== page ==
PSAL students to receive free comprehensive health screening at HSS

It's a parent's worst nightmare, and it happens out of the blue. While playing a sport, often football, a teen athlete collapses on the field and doesn't make it.

Every year, such cases are reported around the country. Sometimes the tragedy is the result of an injury. But it can also be due to an underlying health problem that went undetected before the game or a previous injury that did not completely heal, according to James Kinderknecht, MD, a primary care sports medicine physician at Hospital for Special Surgery (HSS) in Manhattan.

The risks inherent in playing football and increased attention to the dangers of concussions have made medical clearance mandatory for all New York City high school students wishing to play the sport.

On Saturday, August 9, from 8:30 a.m. to 3 p.m., students in the Public Schools Athletic League (PSAL) will have the opportunity to receive a FREE comprehensive health screening at HSS, the official hospital for the New York Football Giants. The testing will take place at the HSS Sports Rehabilitation & Performance Center, 525 East 71st Street in Manhattan.

The extensive pre-season physical exam and performance fitness tests will be provided regardless of ability to pay at the highly-regarded hospital, which in addition to the Giants, oversees care for the New York Mets, New York Knicks, the Red Bulls and other pro teams. Last year students from 22 schools took advantage of the event.

Sports medicine specialists, primary care physicians, physical therapists, certified athletic trainers and other health professionals will record the students' medical history; check their heart, lungs and vision; test their strength and flexibility; determine body fat percentage; perform balance/concussion management testing; assess their posture; and test lower extremity power via the broad jump.

Doctors will check the young athletes for previous injuries, making sure no one returns to the game too soon. Staff will also provide advice on how to stay safe on the field and avoid future problems.

During past screenings, some students were disappointed to learn they could not receive medical clearance. One student with lower back pain was sent for an x-ray and MRI. Another student with high blood pressure was advised to see his family doctor.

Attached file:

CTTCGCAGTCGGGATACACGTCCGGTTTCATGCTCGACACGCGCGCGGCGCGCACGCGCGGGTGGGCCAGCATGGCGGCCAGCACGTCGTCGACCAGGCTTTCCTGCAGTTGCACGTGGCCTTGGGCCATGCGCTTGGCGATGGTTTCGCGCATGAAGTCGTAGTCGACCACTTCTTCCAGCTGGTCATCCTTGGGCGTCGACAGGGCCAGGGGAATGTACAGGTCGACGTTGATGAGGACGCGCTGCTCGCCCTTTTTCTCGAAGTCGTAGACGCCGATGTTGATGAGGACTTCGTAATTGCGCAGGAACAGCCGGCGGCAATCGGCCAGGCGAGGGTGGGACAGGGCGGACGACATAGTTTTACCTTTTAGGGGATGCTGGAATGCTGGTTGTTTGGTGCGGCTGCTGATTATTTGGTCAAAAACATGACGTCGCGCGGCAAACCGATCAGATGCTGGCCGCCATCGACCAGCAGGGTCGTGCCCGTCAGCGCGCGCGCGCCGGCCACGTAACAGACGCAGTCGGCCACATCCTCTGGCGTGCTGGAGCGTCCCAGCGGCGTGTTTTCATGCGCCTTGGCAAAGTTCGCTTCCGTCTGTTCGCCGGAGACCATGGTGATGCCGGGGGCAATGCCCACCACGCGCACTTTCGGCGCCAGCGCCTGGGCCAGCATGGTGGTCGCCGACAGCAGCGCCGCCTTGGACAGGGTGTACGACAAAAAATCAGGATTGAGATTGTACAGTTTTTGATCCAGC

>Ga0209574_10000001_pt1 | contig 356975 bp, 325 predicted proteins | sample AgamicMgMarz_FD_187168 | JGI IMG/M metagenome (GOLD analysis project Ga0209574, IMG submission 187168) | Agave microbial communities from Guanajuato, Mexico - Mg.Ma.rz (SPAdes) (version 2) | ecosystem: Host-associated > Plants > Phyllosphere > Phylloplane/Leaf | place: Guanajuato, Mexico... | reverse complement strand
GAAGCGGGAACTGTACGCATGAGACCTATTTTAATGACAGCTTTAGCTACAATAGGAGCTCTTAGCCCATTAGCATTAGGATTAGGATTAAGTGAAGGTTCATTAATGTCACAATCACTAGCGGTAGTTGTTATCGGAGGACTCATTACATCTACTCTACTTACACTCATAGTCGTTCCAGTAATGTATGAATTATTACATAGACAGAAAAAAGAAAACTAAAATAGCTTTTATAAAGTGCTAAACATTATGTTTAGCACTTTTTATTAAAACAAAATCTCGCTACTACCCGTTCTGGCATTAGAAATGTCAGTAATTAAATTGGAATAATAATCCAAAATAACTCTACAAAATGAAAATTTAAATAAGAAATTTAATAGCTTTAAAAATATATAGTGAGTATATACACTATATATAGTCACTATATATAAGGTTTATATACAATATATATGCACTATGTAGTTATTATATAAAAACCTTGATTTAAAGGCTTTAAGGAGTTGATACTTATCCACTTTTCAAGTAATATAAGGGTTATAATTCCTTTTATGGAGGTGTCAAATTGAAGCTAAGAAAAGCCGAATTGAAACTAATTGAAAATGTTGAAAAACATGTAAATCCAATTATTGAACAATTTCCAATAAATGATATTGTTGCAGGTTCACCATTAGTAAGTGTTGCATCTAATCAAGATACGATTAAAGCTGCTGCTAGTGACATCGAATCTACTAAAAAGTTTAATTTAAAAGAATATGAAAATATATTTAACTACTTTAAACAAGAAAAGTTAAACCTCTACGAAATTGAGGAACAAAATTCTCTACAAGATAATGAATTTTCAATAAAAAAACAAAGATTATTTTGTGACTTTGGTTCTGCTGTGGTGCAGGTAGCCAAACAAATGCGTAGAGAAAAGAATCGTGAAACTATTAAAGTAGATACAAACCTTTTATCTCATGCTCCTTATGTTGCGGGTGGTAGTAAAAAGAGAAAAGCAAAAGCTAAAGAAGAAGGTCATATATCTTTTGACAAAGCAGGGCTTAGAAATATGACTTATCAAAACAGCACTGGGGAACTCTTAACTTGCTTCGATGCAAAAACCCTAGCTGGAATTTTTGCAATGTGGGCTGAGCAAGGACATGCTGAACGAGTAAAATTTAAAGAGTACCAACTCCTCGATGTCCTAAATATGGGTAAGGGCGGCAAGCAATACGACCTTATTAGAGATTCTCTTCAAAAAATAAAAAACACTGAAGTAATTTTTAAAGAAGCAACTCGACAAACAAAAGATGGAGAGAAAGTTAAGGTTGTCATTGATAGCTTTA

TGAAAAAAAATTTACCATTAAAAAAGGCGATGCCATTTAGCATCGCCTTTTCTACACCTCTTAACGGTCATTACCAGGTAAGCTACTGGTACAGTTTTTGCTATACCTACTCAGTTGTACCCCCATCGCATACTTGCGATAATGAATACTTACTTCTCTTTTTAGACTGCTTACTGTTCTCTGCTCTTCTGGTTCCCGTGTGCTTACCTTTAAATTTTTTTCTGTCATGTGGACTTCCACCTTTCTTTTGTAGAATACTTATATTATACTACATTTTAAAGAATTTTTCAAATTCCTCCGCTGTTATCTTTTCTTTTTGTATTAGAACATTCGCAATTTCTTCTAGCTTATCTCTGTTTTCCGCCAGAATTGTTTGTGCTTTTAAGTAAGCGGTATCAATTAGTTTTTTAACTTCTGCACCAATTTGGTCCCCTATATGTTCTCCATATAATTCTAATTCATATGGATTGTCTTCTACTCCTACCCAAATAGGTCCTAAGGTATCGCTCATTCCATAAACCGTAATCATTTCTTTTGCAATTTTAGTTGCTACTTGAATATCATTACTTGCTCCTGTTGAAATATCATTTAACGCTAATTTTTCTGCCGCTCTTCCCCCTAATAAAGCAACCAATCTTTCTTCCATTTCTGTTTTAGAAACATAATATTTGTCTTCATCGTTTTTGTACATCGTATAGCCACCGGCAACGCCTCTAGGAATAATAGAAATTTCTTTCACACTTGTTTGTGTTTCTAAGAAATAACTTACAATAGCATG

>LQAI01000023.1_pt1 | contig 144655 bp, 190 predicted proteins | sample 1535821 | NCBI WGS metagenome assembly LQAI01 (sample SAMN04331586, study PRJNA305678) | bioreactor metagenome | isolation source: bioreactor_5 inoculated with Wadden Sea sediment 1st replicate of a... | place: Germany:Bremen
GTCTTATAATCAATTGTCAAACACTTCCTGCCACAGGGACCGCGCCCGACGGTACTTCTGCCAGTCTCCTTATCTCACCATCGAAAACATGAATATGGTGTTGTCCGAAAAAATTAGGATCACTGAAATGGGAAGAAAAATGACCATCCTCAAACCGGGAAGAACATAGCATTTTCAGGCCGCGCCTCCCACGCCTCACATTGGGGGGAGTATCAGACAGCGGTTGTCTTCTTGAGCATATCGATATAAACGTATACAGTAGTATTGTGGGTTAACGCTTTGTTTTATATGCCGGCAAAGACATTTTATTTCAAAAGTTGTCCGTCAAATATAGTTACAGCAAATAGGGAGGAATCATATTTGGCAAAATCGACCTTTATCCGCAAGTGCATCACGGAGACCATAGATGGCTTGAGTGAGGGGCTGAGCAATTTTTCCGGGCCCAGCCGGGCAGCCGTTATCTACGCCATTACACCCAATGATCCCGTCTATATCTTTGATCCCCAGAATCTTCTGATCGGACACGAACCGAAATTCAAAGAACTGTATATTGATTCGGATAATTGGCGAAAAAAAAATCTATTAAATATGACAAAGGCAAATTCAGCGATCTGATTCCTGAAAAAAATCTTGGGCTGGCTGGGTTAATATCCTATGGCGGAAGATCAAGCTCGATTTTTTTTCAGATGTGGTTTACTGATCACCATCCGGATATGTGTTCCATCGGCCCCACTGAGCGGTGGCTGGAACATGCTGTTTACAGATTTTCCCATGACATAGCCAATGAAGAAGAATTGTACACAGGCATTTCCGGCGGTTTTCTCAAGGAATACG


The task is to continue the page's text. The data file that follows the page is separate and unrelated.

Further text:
"We believe we are meeting a need in the community, and it gives Hospital for Special Surgery the chance to provide a valuable service," said Dr. Kinderknecht.

Students lacking good health insurance can fall through the cracks of a fragmented health care system. Special Surgery wants to make sure, at least in the case of the young athletes, that this doesn't happen, according to John Cavanaugh, PT, ATC, SCS, clinical supervisor, Sports Rehabilitation and Performance Center at Hospital for Special Surgery.

"In addition to giving the students a complete physical, we assess their core muscle strength as well as their lower extremity strength, power and flexibility, information that can lead to injury prevention and performance enhancement. We also check them for deficits in strength and flexibility so we can help them perform better on the field and enhance safety," Mr. Cavanaugh said.

Once the season begins, hospital physicians and certified athletic trainers will provide medical coverage for the games at several schools. And specialists will ensure that players receive the necessary care if they're injured on the field -- again, regardless of ability to pay. Doctors and staff will be available to see students at a Monday clinic for PSAL football players at the hospital.

"We are committed to making sure these high school athletes have access to medical care, so they don't have to worry about 'who do I see, and how do I get in,' because the clinic is accessible," Dr. Kinderknecht explained. "It's not always easy to get in to see a doctor when you get hurt. The more cumbersome the process, the more likely it is a student will fall through the cracks. The goal is to make it as easy as possible, removing any financial barriers that may be there, as well."


The opinions expressed here are the views of the writer and do not necessarily reflect the views and opinions of News Medical.
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